It was nice to see the huge audience this great event attracted. The Deadly Syndrome were the driving force behind assembling bands for this mind-boggling display of local talent on one stage. The evening was a benefit for Doctors Without Borders and resembled a TV variety show format with comedic (comedic?) routines between bands.
Damn the buses, which made me late, so I missed most of the set by Amnion. But what I saw left me spellbound, as usual. And with the added attraction of guest artists from Castledoor and the addition of Avi Buffalo on guitar, how could this band ever possibly get better. Aaron Embry sang with passion and joy and Nikki Embry was a vision of beauty in her advanced state, radiating life and contentment. It was great to hear her voice again.
They were singing selections from their great CD Amen Namo when I walked in and then launched into a Christmas song. I could tell by the audience reaction that they had delivered an impressive set. Certainly what I saw was wonderful.
Next up was Castledoor who delivered my favorite set of the night. They are so good, Nate Cole, such a commanding and entertaining front man, and Coury Jane Combs and Lisa Cole adding glorious vocals and keys, they just grabbed me with their first song. Adding in some wonderful new material and, of course, an ironic Christmas song, their set was perfect. Aaron and Nikki Embry and Avi Buffalo even joined them for the first song. What a wonderful collection of voices!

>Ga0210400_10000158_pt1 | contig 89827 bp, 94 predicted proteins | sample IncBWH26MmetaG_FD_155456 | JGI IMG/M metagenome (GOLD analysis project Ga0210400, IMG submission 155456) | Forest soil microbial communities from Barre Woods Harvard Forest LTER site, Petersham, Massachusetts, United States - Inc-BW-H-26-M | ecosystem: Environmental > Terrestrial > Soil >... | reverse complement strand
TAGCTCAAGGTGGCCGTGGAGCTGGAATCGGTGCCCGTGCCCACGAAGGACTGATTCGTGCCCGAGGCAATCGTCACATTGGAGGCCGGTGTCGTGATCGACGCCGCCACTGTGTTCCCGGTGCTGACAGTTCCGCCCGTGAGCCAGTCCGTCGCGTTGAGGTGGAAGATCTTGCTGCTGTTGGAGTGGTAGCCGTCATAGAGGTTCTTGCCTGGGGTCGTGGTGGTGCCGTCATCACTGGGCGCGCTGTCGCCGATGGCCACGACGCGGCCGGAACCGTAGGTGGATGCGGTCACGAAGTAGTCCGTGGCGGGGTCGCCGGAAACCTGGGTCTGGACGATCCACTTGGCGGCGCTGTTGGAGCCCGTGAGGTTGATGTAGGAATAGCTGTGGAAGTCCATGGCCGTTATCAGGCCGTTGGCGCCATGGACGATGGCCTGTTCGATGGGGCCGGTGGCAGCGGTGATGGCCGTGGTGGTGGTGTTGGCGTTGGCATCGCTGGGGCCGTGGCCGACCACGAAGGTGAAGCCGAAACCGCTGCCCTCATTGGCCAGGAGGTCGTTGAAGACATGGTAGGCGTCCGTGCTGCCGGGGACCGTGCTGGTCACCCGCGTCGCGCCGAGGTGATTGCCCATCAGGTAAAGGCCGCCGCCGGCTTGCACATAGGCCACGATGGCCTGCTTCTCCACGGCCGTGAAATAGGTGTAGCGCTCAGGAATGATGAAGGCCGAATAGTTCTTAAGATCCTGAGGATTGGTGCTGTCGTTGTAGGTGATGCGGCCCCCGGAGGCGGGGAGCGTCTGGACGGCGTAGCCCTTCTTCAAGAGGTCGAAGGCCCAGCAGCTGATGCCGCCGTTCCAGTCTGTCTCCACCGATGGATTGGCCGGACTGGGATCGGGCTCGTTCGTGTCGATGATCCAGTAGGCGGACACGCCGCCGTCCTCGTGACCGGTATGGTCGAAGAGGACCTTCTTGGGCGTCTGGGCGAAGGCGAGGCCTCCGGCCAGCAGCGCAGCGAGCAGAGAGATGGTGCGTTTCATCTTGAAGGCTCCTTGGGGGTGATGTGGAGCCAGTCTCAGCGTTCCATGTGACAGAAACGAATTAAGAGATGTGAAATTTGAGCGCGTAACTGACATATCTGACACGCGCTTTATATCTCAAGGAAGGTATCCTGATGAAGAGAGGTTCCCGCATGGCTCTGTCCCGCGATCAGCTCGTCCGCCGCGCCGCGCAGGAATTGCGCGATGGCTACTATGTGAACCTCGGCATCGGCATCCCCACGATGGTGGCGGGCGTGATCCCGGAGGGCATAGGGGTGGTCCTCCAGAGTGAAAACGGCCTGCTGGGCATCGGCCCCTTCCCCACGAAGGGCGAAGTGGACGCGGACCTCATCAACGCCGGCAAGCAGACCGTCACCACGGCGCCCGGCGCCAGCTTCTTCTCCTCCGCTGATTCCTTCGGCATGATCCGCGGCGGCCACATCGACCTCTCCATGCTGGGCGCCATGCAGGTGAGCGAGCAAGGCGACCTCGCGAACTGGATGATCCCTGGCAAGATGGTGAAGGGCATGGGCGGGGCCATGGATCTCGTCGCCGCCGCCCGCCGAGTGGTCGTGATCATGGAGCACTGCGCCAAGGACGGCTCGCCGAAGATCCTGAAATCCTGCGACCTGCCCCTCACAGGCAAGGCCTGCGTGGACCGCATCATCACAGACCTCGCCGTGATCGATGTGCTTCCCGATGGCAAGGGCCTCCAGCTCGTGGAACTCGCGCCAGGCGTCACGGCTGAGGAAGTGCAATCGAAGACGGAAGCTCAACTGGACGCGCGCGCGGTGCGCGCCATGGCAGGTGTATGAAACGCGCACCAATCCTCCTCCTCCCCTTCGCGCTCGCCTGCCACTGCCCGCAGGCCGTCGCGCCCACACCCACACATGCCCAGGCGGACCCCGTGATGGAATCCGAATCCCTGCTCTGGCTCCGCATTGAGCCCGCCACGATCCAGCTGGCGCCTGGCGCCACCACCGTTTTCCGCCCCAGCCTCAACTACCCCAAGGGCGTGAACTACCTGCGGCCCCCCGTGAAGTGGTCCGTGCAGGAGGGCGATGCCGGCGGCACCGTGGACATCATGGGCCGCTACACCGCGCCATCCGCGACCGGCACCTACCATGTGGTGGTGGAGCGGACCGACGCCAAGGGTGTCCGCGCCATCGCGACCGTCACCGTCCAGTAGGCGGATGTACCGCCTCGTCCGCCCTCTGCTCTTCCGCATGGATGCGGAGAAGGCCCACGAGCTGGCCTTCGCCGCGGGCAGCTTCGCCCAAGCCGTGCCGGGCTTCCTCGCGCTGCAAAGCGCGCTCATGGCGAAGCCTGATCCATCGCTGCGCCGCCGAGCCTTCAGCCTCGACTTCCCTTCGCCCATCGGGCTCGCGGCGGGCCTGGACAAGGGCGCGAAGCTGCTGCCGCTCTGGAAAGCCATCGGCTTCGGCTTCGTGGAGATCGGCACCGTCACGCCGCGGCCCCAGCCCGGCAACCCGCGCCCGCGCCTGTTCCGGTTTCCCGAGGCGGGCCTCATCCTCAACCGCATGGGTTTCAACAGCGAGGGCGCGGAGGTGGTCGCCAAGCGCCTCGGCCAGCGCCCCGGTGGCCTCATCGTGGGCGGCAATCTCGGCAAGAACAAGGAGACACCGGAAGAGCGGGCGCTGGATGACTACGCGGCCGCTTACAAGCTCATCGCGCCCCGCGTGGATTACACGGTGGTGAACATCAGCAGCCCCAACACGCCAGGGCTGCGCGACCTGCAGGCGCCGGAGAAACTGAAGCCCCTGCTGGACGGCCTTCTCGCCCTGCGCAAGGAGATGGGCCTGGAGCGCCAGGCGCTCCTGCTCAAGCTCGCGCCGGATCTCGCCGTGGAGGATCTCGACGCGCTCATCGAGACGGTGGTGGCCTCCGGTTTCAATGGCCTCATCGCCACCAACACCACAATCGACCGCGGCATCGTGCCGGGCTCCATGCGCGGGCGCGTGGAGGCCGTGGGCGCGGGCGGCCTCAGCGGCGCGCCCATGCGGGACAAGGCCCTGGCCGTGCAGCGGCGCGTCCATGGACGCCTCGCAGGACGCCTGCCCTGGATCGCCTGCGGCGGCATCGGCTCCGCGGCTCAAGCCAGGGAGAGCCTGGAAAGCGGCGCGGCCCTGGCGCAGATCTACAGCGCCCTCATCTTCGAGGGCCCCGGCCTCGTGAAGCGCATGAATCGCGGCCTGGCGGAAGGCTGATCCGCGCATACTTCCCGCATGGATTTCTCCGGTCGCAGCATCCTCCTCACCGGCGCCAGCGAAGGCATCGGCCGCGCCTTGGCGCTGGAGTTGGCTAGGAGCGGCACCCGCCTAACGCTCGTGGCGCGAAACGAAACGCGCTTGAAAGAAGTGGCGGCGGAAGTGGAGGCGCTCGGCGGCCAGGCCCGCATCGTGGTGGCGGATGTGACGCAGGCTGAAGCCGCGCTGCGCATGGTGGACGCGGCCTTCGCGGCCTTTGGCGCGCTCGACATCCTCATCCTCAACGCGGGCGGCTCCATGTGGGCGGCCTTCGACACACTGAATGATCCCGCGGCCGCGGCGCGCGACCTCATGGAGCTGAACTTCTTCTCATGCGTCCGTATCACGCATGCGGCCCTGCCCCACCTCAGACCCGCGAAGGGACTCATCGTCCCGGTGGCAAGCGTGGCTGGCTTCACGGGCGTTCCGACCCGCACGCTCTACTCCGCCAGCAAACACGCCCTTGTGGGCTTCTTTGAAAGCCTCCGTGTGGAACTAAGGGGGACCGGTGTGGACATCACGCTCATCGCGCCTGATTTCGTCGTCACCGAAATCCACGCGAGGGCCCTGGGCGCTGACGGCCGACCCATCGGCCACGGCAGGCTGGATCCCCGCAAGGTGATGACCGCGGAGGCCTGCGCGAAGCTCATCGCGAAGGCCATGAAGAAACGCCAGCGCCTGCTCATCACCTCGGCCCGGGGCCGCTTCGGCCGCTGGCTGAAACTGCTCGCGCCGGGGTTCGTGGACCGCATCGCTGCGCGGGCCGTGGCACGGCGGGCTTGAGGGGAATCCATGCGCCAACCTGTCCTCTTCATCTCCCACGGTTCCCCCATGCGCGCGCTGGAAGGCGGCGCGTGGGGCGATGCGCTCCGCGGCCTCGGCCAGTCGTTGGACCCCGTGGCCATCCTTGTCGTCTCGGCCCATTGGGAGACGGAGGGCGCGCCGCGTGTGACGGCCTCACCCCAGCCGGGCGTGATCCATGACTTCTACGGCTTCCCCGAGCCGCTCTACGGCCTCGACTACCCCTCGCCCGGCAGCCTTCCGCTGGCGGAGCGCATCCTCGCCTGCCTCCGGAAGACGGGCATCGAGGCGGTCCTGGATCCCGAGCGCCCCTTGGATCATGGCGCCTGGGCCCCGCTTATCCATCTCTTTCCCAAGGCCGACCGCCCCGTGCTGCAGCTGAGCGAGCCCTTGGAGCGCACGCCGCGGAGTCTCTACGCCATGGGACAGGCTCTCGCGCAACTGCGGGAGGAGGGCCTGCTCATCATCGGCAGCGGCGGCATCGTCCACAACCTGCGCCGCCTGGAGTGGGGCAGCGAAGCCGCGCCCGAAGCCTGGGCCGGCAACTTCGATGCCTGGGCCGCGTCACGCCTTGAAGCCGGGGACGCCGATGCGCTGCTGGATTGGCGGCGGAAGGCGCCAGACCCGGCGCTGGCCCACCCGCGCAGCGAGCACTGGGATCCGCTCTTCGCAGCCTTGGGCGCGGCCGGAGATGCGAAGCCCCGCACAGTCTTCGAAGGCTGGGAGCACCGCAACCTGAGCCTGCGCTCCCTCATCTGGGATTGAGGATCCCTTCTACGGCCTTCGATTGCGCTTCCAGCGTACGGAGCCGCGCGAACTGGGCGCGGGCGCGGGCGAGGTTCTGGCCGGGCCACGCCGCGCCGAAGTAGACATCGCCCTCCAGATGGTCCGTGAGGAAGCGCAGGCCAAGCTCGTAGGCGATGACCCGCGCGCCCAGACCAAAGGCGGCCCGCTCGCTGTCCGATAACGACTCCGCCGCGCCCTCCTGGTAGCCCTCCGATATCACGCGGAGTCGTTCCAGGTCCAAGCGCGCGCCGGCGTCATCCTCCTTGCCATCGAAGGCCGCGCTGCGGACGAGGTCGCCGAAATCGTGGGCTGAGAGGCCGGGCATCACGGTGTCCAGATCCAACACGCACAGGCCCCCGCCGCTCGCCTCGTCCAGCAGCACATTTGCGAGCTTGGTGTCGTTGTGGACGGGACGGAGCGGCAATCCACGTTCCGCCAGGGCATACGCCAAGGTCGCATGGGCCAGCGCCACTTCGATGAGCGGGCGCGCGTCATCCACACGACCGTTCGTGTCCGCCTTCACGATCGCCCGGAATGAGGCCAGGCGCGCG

The Echoplex was pretty damned festive at this point so I wandered out to the smoking patio and ran into an ocean of people equal in size to what was inside. So many people, so many ugly sweaters.
The Pity Party took their turn next, dressed in matching knitted creations, each sporting a giant 'P' and, I thought they sounded great, but wondered, which one is 'Pity' and which one is 'Party'. Last time I saw them was during their residency last February at Spaceland when Maurice Robert had just broken his hand (hand?) so they had 3 fill in guest guitarists and Maurice sang. Tonight Maurice was back in tip-top form and sang and played with easy command. Heisenflei wailed away both in voice and on her drums all the while playing keys with her left hand. She provided the glue that holds it all together, always reminding me of standing next to some gigantic generators in a gigantic factory. They play industrial-strength rock.